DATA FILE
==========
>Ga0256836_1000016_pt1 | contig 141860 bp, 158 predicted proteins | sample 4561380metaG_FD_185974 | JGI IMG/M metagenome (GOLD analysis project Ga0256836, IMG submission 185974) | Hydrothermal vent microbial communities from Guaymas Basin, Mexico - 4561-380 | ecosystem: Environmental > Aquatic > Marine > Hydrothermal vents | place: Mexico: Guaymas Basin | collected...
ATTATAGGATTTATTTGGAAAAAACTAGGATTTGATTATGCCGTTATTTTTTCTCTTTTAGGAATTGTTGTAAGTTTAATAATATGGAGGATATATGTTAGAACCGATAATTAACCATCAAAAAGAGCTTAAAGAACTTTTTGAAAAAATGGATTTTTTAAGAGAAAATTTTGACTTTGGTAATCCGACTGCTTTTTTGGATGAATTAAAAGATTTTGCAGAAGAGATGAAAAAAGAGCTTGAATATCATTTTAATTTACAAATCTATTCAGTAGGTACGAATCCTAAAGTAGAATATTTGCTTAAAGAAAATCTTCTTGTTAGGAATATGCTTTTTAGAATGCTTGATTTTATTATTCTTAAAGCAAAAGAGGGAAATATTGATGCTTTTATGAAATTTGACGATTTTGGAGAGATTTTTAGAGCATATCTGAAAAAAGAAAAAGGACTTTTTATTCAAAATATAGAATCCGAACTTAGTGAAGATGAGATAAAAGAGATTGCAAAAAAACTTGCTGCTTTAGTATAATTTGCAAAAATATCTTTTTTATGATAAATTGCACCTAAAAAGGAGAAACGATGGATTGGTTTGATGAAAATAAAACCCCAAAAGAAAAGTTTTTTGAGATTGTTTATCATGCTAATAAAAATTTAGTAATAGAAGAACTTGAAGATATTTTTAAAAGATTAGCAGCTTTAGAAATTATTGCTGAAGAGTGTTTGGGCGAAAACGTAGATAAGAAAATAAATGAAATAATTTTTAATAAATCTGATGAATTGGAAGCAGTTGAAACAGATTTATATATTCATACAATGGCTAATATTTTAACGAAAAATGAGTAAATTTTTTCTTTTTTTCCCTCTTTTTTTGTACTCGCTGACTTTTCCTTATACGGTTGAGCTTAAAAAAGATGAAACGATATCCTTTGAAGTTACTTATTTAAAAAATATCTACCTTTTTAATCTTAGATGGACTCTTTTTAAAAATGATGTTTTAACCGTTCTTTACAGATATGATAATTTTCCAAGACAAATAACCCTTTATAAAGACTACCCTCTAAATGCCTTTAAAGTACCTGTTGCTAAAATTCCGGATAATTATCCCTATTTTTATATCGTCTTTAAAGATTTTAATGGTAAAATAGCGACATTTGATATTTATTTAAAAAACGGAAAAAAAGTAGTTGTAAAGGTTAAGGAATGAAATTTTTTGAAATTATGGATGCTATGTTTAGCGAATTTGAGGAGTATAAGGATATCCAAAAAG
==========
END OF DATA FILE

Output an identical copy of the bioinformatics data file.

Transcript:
>Ga0256836_1000016_pt1 | contig 141860 bp, 158 predicted proteins | sample 4561380metaG_FD_185974 | JGI IMG/M metagenome (GOLD analysis project Ga0256836, IMG submission 185974) | Hydrothermal vent microbial communities from Guaymas Basin, Mexico - 4561-380 | ecosystem: Environmental > Aquatic > Marine > Hydrothermal vents | place: Mexico: Guaymas Basin | collected...
ATTATAGGATTTATTTGGAAAAAACTAGGATTTGATTATGCCGTTATTTTTTCTCTTTTAGGAATTGTTGTAAGTTTAATAATATGGAGGATATATGTTAGAACCGATAATTAACCATCAAAAAGAGCTTAAAGAACTTTTTGAAAAAATGGATTTTTTAAGAGAAAATTTTGACTTTGGTAATCCGACTGCTTTTTTGGATGAATTAAAAGATTTTGCAGAAGAGATGAAAAAAGAGCTTGAATATCATTTTAATTTACAAATCTATTCAGTAGGTACGAATCCTAAAGTAGAATATTTGCTTAAAGAAAATCTTCTTGTTAGGAATATGCTTTTTAGAATGCTTGATTTTATTATTCTTAAAGCAAAAGAGGGAAATATTGATGCTTTTATGAAATTTGACGATTTTGGAGAGATTTTTAGAGCATATCTGAAAAAAGAAAAAGGACTTTTTATTCAAAATATAGAATCCGAACTTAGTGAAGATGAGATAAAAGAGATTGCAAAAAAACTTGCTGCTTTAGTATAATTTGCAAAAATATCTTTTTTATGATAAATTGCACCTAAAAAGGAGAAACGATGGATTGGTTTGATGAAAATAAAACCCCAAAAGAAAAGTTTTTTGAGATTGTTTATCATGCTAATAAAAATTTAGTAATAGAAGAACTTGAAGATATTTTTAAAAGATTAGCAGCTTTAGAAATTATTGCTGAAGAGTGTTTGGGCGAAAACGTAGATAAGAAAATAAATGAAATAATTTTTAATAAATCTGATGAATTGGAAGCAGTTGAAACAGATTTATATATTCATACAATGGCTAATATTTTAACGAAAAATGAGTAAATTTTTTCTTTTTTTCCCTCTTTTTTTGTACTCGCTGACTTTTCCTTATACGGTTGAGCTTAAAAAAGATGAAACGATATCCTTTGAAGTTACTTATTTAAAAAATATCTACCTTTTTAATCTTAGATGGACTCTTTTTAAAAATGATGTTTTAACCGTTCTTTACAGATATGATAATTTTCCAAGACAAATAACCCTTTATAAAGACTACCCTCTAAATGCCTTTAAAGTACCTGTTGCTAAAATTCCGGATAATTATCCCTATTTTTATATCGTCTTTAAAGATTTTAATGGTAAAATAGCGACATTTGATATTTATTTAAAAAACGGAAAAAAAGTAGTTGTAAAGGTTAAGGAATGAAATTTTTTGAAATTATGGATGCTATGTTTAGCGAATTTGAGGAGTATAAGGATATCCAAAAAG